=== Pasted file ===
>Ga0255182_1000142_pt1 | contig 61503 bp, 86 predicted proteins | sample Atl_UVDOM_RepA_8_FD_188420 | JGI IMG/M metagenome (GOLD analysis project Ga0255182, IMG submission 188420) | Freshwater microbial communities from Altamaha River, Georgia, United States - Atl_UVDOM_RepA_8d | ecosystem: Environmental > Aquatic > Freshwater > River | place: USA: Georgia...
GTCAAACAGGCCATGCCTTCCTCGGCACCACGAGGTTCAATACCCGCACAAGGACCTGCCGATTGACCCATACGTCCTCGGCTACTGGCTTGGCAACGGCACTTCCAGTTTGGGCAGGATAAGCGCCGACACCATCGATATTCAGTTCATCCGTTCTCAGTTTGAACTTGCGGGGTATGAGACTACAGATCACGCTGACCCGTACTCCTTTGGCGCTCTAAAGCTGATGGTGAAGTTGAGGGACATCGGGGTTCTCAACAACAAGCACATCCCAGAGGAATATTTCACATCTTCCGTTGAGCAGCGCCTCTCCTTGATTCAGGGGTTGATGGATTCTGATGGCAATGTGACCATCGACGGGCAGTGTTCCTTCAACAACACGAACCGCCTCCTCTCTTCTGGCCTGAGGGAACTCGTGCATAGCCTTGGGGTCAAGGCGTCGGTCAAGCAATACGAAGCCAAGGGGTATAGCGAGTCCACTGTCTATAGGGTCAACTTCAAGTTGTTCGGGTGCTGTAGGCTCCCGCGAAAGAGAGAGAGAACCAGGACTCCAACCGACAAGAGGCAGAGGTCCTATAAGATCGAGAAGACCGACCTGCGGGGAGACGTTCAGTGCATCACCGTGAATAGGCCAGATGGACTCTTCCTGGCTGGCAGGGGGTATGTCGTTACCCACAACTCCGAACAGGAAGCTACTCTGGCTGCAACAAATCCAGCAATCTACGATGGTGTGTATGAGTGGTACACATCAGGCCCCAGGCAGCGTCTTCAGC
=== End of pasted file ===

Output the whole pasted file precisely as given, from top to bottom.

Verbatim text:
>Ga0255182_1000142_pt1 | contig 61503 bp, 86 predicted proteins | sample Atl_UVDOM_RepA_8_FD_188420 | JGI IMG/M metagenome (GOLD analysis project Ga0255182, IMG submission 188420) | Freshwater microbial communities from Altamaha River, Georgia, United States - Atl_UVDOM_RepA_8d | ecosystem: Environmental > Aquatic > Freshwater > River | place: USA: Georgia...
GTCAAACAGGCCATGCCTTCCTCGGCACCACGAGGTTCAATACCCGCACAAGGACCTGCCGATTGACCCATACGTCCTCGGCTACTGGCTTGGCAACGGCACTTCCAGTTTGGGCAGGATAAGCGCCGACACCATCGATATTCAGTTCATCCGTTCTCAGTTTGAACTTGCGGGGTATGAGACTACAGATCACGCTGACCCGTACTCCTTTGGCGCTCTAAAGCTGATGGTGAAGTTGAGGGACATCGGGGTTCTCAACAACAAGCACATCCCAGAGGAATATTTCACATCTTCCGTTGAGCAGCGCCTCTCCTTGATTCAGGGGTTGATGGATTCTGATGGCAATGTGACCATCGACGGGCAGTGTTCCTTCAACAACACGAACCGCCTCCTCTCTTCTGGCCTGAGGGAACTCGTGCATAGCCTTGGGGTCAAGGCGTCGGTCAAGCAATACGAAGCCAAGGGGTATAGCGAGTCCACTGTCTATAGGGTCAACTTCAAGTTGTTCGGGTGCTGTAGGCTCCCGCGAAAGAGAGAGAGAACCAGGACTCCAACCGACAAGAGGCAGAGGTCCTATAAGATCGAGAAGACCGACCTGCGGGGAGACGTTCAGTGCATCACCGTGAATAGGCCAGATGGACTCTTCCTGGCTGGCAGGGGGTATGTCGTTACCCACAACTCCGAACAGGAAGCTACTCTGGCTGCAACAAATCCAGCAATCTACGATGGTGTGTATGAGTGGTACACATCAGGCCCCAGGCAGCGTCTTCAGC